At age 70 I don’t seem to remember all the details.

  5. Frank Lostaunau on February 2nd, 2013 10:51 am

    I forgot to mention Rivera’s Bar and Trones which was at the corner of Baker St. and California Avenue. My uncles would also hang out there. Incidentally, my uncle Victor Avalos was the cook at the Spanish Kitchen which was next door to the Woolgrowers and across the street from Rivera’s.

    I attended East Bakersfield High School, Bakersfield College and eventually graduated from the California College of Arts and Crafts, BFA/Painting 1969 and MFA/Painting 1971. I taught painting at CCAC/1971 and then taught art at Cal State University, Humboldt and Cal State University, San Jose. Later I attended the Graduate School of Social Welfare, UC Berkeley, and graduated with an MSW in 1978.

    Takada Gallery:

    I sure miss my parents.

  6. Frank Lostaunau on February 2nd, 2013 10:56 am

    I forgot to mention that my Aunt Lena Irene Apodaca was born at the Tejon Ranch. Her father was Paul Apodaca.

  7. JILL TIPTON on March 8th, 2015 8:31 am

    Frank, your stories are endearing. Few Bascos recall these places & stories. Good to record, and pass along. Domingo Amestoy is my great-great grandfather. His son, JB Amestoy married my grand-mother, Francoise Hauret. My albums have various photos & papers I am compiling, and pass along to Los Encinos State Park and the Docents. They keep the Rancho alive. It is a fine, small museum & lovely park with natural pond, a tribute to our Basque heritage.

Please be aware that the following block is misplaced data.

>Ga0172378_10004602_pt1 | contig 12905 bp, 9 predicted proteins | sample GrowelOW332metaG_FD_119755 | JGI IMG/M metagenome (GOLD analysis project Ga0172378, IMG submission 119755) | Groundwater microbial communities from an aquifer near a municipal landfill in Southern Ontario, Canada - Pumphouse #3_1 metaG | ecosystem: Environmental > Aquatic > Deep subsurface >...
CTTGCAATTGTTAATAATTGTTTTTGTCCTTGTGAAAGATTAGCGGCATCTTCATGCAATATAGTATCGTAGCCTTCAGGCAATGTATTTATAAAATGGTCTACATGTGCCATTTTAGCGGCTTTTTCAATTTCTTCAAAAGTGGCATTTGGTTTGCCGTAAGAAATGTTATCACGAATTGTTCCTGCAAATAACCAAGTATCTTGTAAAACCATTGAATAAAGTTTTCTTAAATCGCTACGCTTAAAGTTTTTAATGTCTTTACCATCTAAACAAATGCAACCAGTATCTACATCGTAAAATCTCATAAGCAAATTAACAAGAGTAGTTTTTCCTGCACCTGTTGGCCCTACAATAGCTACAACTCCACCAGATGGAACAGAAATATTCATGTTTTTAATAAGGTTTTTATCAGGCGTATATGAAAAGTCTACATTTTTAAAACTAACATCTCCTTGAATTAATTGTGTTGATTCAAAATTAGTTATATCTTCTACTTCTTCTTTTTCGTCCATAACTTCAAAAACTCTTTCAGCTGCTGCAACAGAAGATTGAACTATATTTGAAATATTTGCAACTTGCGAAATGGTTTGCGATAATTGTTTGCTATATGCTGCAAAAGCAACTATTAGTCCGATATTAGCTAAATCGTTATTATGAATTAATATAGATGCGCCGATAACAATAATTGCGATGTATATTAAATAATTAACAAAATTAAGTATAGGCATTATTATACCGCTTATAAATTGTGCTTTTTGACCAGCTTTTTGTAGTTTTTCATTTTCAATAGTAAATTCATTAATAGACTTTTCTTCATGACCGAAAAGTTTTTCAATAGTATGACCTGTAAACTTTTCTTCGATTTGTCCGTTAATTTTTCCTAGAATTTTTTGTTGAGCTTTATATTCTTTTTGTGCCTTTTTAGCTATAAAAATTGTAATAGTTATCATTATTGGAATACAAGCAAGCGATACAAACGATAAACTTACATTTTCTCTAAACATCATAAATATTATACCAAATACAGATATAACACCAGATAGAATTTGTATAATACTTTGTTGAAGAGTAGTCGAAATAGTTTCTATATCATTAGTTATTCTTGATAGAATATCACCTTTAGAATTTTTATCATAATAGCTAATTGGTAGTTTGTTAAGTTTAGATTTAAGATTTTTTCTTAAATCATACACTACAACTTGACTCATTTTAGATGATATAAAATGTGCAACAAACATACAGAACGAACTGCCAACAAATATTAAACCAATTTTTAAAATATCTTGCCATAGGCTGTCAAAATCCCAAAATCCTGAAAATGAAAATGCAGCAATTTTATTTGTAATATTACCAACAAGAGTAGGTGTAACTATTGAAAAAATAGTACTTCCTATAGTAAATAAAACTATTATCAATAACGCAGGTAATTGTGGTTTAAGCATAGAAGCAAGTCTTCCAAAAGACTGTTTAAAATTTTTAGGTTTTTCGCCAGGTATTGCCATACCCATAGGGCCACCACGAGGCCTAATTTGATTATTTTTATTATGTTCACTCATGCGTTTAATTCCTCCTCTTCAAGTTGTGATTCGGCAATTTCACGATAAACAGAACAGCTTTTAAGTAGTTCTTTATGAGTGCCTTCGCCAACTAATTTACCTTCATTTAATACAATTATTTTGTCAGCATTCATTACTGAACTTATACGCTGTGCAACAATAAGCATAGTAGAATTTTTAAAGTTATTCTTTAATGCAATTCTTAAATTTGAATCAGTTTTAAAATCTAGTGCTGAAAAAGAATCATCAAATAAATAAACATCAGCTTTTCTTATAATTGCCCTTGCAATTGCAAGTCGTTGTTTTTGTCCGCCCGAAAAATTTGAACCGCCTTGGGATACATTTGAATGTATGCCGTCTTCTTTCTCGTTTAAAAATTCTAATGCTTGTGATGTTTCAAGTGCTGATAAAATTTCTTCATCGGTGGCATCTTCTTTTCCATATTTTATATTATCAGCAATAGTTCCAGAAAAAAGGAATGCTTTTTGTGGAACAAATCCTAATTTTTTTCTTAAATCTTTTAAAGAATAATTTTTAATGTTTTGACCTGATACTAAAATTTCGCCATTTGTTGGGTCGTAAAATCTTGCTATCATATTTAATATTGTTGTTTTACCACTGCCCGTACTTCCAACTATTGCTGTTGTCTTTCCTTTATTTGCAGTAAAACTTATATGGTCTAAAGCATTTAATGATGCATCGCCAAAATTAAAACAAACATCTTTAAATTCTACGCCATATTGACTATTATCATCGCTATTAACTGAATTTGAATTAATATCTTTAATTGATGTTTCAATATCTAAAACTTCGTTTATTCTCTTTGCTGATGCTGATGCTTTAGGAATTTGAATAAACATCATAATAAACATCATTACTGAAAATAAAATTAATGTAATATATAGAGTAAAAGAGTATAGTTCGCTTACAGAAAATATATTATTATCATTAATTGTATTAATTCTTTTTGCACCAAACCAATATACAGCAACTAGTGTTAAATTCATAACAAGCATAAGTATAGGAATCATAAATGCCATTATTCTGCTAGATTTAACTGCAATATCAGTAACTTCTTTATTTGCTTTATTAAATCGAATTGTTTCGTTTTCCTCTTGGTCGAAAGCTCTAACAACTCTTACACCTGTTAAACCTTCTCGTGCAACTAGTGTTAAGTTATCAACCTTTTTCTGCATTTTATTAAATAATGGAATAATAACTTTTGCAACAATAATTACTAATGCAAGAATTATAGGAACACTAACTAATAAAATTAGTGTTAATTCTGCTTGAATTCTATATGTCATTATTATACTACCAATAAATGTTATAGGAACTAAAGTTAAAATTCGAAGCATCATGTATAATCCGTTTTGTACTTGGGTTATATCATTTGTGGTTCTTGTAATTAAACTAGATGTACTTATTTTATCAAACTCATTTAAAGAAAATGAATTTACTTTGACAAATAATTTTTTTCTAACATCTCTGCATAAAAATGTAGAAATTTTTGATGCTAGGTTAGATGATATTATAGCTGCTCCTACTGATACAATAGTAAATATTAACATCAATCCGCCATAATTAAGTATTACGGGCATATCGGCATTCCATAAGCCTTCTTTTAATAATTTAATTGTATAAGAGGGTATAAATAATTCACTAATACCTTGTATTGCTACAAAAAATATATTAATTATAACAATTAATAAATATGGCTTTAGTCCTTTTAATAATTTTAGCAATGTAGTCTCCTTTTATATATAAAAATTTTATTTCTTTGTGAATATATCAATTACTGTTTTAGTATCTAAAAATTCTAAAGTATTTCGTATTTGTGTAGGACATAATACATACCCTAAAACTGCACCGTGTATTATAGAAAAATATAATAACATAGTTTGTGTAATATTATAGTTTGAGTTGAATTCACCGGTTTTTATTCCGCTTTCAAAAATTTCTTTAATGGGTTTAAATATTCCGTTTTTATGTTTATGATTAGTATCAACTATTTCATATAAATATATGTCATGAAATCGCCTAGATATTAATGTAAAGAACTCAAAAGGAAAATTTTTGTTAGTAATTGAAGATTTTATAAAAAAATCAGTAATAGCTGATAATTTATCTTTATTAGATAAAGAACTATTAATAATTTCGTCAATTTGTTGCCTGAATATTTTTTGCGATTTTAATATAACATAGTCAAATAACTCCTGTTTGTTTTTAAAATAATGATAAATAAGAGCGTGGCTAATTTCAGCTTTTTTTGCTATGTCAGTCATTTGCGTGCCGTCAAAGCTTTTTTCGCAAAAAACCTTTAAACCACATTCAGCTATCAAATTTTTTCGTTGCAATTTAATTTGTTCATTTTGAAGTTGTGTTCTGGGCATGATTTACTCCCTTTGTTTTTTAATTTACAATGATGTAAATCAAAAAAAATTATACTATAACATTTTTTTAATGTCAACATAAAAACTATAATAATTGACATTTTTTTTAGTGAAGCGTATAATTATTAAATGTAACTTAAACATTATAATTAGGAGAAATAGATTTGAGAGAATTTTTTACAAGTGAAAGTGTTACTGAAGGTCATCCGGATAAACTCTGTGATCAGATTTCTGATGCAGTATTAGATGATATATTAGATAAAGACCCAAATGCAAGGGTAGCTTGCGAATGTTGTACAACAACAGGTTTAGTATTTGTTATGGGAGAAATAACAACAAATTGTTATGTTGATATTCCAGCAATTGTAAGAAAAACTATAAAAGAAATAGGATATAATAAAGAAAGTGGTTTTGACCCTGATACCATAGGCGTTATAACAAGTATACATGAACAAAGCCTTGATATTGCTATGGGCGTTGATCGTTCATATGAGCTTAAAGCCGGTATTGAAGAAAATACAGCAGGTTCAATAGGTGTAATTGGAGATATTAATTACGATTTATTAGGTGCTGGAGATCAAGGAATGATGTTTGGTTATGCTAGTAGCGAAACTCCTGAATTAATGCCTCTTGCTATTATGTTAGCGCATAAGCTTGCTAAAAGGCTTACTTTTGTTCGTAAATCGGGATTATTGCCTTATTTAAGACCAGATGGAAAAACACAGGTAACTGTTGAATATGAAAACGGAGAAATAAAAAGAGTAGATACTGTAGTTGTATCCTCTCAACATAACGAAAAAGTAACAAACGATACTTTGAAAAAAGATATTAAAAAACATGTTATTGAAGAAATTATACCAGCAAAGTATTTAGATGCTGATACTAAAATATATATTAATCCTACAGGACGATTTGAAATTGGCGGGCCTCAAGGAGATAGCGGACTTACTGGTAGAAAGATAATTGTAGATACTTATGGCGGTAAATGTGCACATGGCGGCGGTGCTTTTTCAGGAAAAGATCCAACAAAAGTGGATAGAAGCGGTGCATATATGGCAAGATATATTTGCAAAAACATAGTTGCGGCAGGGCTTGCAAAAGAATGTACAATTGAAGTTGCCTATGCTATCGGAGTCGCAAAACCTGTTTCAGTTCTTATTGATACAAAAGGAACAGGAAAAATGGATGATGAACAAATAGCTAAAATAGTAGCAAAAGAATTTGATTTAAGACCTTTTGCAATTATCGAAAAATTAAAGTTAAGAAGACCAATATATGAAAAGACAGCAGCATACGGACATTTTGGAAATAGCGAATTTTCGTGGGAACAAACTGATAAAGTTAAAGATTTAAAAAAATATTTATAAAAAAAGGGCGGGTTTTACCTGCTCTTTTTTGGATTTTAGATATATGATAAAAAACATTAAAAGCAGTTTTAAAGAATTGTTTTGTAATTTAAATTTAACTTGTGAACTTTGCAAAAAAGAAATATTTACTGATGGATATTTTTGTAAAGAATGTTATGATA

8. Jill Tipton on March 9th, 2015 8:24 am

    OH,… My GREAT-Grand Mother is Francoise Hauret Amestoy. So many Bascos, I get the generations confused! Pardon me.

    My GRANDmother, Grace E. Amestoy Tipton, made two photo albums from 1909, when she was a teenager and young adult. Her photos include outings at the Encino Ranch, aka the Amestoy Ranch.

    A Tongva-Gabrieleno Indian lived on the ranch, he had his own camp, near what is now Ventura Blvd. They affectionately called him “Napoleon.” Grace’s photos depict the young girl cousins hiking to “Napoleon’s Camp” for picnics & outings. He always has a happy face, with an endearing smile. He must have had a great sense of humor, as the people seem to be laughing and having a great time together.
    Such great days, those early-California days, of 1912-15. I treasure these memories. The albums are archived in the Braun Library, at the Autry Museum in Griffith Park, Los Angeles. Thank you, J.Tipton

  9. Sabrina Oxarart on January 19th, 2019 2:28 am

    Doing some research and stumbled upon this pitifully low comment count forum & felt sad because I am an Oxarart. Gaston Oxarart was my great-grandfather. Amestoy was a good friend. My grandpa could speak fluent Basque French & had charted out our ancestry (pre-23&me,, etc) so I have seen the pictures from Encino Ranch since I was growing up. Gaston died under suspicious circumstances or so the 1890s-1900s LA newspapers would have you believe. I don’t live in California so I am the only Basque French person I am aware of in Illinois. All the others I’m related to or have researched live in California, Nevada, New Mexico, Oregon, Washington, & Montana. There are very few people left in the world with Basque French blood. -end rant- Anyways hope they ended up saving this place, always sucks when history is pissed on for $$.

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Historic Basque Ranch in L.A. Faces Closure